2020 is shaping up as yet another important year in the current bull market run. Whether it’s the threat to slowing global growth, all-important elections, central bank policy or the rise of environmental and social issues – namely climate change – the next 12 months look to be busy both here and abroad. Here are five things our team is looking at heading into 2020:
1. Modest bounce in global growth
It’s been more than ten years since the last recession and as the global economy continues to grow at a moderate rate – the International Monetary Fund estimates the global economy grew at 3% in 2019. Following the China and US trade conflict of 2019, we believe it’s unlikely they’ll strike a comprehensive trade deal, which if true, will continue to hinder global growth.
In 2020 central banks are projected to remain accommodative, and when monetary policy is exhausted, fiscal stimulus is looking increasingly likely. A number of countries including New Zealand, the UK and Japan, intend to increase government spending – and there’s pressure for other countries to do more. Popular targets include improving infrastructure, tackling climate change and reducing inequality.
2. Interest rates to remain low
This time last year some central banks, including the US Federal Reserve, were hiking interest rates. Fast forward 12 months, and the tables have turned. A rise in geopolitical uncertainty and lacklustre growth led to central banks cutting rates.
Interest rates are now near or at neutral levels, and we see the prospect of future rate cuts in 2020 slowing, if not ending. However, central banks will remain accommodative to support global economies.
Regionally, we see Australia most likely to cut rates, exacerbated by terrible natural disasters. In New Zealand, the prospect of further cuts has fallen following a bounce in business confidence and the government’s recent NZ$12 billion infrastructure investment announcement.
3. Geopolitical risks to keep market volatility elevated
Rising geopolitical unrest across the globe continues to be a strong theme heading into 2020.
Hong Kong pro-democracy protests plunged the local economy into recession in 2019. Should the US get embroiled further in the conflict, we see this weighing on trade relations with China.
Another substantial geopolitical risk out of Europe, at least from an economic perspective, is Brexit. After the Conservative Party and Boris Johnson’s victory in December 2019, the break-up from the EU could happen by end of January 2020. This will not end economic and political uncertainty, with trade deals and negotiations set to complicate matters. Given this, we expect ongoing volatility in UK assets as it navigates its way to a smooth exit from the EU.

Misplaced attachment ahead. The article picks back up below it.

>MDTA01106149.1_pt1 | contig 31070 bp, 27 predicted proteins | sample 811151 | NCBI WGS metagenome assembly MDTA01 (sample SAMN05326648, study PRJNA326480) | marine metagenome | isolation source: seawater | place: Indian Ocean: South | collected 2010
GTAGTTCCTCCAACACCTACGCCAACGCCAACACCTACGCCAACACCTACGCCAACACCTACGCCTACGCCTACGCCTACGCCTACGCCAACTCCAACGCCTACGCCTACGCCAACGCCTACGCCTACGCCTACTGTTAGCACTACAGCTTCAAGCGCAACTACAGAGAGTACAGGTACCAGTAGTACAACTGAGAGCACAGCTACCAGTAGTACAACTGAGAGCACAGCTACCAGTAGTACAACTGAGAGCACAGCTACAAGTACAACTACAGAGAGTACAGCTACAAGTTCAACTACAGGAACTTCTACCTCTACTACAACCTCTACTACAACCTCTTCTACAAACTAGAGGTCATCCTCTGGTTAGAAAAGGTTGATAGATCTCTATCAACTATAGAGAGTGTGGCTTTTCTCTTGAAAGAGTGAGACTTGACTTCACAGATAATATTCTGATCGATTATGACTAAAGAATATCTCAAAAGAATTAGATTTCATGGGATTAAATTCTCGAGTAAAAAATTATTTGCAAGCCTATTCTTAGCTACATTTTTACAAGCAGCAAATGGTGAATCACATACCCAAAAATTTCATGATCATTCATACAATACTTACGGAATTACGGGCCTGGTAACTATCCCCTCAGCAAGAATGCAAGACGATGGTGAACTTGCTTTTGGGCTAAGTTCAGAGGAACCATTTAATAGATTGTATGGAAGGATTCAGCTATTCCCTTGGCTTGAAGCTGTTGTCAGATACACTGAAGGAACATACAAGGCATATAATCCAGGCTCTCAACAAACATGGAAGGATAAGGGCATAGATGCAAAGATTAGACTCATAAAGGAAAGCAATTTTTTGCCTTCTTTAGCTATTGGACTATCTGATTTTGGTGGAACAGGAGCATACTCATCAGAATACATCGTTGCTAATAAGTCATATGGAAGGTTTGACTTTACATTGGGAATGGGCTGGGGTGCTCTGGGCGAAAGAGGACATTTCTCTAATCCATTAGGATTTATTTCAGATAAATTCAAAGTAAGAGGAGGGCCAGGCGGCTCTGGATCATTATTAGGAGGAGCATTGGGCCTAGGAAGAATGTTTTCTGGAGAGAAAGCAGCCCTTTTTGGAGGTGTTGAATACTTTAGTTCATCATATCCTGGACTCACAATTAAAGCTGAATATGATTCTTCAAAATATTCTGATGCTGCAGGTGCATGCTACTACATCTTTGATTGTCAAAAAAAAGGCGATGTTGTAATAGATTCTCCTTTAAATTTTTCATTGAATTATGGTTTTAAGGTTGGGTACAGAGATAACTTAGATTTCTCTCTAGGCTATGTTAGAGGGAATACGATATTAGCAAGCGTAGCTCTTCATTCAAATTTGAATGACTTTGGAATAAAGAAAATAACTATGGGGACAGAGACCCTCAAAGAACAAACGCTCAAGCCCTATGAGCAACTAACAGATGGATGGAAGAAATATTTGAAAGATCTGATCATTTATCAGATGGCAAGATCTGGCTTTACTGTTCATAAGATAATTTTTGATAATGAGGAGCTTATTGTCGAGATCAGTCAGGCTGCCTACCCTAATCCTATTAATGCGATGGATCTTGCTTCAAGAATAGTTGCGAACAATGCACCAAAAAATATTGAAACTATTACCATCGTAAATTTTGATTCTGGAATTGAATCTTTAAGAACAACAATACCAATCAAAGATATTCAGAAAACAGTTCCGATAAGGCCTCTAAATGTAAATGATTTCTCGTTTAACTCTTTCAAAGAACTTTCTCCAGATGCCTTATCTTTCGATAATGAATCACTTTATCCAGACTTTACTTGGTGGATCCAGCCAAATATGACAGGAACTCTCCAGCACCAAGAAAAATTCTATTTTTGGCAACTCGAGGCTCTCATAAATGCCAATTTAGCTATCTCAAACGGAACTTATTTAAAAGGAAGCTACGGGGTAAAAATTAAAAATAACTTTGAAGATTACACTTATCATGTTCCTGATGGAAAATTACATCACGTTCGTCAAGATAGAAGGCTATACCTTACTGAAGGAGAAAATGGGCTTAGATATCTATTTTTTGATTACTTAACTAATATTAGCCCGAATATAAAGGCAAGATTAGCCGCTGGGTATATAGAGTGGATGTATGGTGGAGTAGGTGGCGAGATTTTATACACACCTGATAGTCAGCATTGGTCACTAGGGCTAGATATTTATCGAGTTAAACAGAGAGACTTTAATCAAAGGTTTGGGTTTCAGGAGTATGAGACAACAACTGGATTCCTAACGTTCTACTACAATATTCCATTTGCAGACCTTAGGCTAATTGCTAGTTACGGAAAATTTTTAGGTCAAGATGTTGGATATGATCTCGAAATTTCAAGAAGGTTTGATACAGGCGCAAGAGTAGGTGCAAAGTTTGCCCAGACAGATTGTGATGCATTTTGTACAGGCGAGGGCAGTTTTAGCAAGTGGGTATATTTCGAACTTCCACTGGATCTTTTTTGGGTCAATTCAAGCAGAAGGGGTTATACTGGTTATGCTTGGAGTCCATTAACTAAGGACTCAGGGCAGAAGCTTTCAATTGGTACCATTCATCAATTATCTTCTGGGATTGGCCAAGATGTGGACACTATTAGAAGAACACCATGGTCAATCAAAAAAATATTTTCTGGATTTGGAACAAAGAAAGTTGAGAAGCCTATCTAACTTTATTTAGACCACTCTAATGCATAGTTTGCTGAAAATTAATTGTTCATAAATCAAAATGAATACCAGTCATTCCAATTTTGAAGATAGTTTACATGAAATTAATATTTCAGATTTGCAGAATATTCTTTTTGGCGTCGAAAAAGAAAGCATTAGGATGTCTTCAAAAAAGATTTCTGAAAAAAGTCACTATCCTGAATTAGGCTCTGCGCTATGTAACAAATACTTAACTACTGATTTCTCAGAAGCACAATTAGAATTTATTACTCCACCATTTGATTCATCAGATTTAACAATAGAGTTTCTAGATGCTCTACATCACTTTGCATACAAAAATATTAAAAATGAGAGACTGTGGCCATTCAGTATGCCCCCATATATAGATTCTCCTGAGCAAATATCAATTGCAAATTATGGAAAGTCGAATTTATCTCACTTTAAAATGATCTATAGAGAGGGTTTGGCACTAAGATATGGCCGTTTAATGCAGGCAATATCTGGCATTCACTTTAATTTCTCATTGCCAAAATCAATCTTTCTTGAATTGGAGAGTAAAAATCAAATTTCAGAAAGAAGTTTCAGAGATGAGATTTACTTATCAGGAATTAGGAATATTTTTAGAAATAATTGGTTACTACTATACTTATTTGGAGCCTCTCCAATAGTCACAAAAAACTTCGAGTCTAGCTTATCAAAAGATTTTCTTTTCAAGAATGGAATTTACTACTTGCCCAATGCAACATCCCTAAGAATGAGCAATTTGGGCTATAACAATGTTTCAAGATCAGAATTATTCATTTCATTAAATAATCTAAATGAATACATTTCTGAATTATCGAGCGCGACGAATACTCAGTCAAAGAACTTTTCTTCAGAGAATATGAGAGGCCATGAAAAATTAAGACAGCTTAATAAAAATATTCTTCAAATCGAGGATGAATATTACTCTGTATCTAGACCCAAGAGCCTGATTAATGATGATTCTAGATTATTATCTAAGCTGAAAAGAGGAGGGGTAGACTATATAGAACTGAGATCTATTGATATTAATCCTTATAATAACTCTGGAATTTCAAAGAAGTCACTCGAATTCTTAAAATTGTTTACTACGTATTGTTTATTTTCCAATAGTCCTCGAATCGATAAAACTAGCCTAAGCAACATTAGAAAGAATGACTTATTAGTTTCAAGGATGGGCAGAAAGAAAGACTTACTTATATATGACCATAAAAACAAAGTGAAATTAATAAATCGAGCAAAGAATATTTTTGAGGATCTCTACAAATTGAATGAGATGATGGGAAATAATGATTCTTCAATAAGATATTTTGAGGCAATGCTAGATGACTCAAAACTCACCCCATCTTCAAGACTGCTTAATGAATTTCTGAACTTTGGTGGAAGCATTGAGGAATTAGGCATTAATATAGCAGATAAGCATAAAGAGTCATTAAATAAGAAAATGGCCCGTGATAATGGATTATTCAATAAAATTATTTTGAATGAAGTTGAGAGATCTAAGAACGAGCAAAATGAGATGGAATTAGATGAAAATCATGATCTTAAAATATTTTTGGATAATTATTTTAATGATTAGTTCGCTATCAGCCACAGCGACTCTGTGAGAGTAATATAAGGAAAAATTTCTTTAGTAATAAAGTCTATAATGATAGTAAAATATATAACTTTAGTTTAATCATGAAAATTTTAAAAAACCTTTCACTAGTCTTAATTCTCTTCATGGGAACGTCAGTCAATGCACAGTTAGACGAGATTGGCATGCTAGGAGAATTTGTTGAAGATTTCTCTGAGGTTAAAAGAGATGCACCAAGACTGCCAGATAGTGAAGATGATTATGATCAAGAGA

Against the backdrop of growing partisanship, the 2020 US Presidential Election could be a significant risk to global markets in 2020.
President Donald Trump’s victory in 2016 caught most pundits by surprise, but his pro-business policies and corporate tax cut aided – to some degree at least – the stock market rally. Since he won the election on 8 November, 2016, the S&P 500 has risen more than 50% to the end of 2019.
However, President Trump is a polarising figure. His hard-line views on immigration and trade relations, to name a few, have torn the Democrats and Republicans further apart. In doing so, the base of the Democratic Party is being tested with a rise in popularity of far-left figures – two of whom are running to face Trump in the 2020 general election: Vermont Senator Bernie Sanders and Massachusetts Senator Elizabeth Warren. Their policy positions are outlined in our full report here.
5. Climate change conversation to grow louder
One of the biggest movements of 2019 was the mounting pressure on countries to address climate change initiatives. Destruction in the form of wild fire, floods and rising sea levels will weigh on capital.
Aside from the political dialogue, concerns also pose a risk to economic issues. Countries whose climate change targets fall short of international expectations could face trade implications and stalled agreements.
An ongoing challenge for investors as we head into 2020 will be measuring portfolio exposure to climate-change-related companies, which have downside risks given the heightening regulatory environment.
Still a lot to be optimistic about
There’s no doubt that 2020 will offer up periods of uncertainty and market volatility. However, there is still a lot to be optimistic about both at home and abroad. We are particularly encouraged by the strength in labour markets and strong consumer spending.
Still, we recognise economies work in cycles and asset prices are susceptible to volatility through periods of uncertainty. With that being said, economic cycles can provide opportunities through mispriced assets, and with ANZ’s active management approach and long-term focus, we are confident this philosophy will deliver reliable returns for our investors, over the long term.
Click here to read the full ANZ Investments 2020 Market Outlook report.
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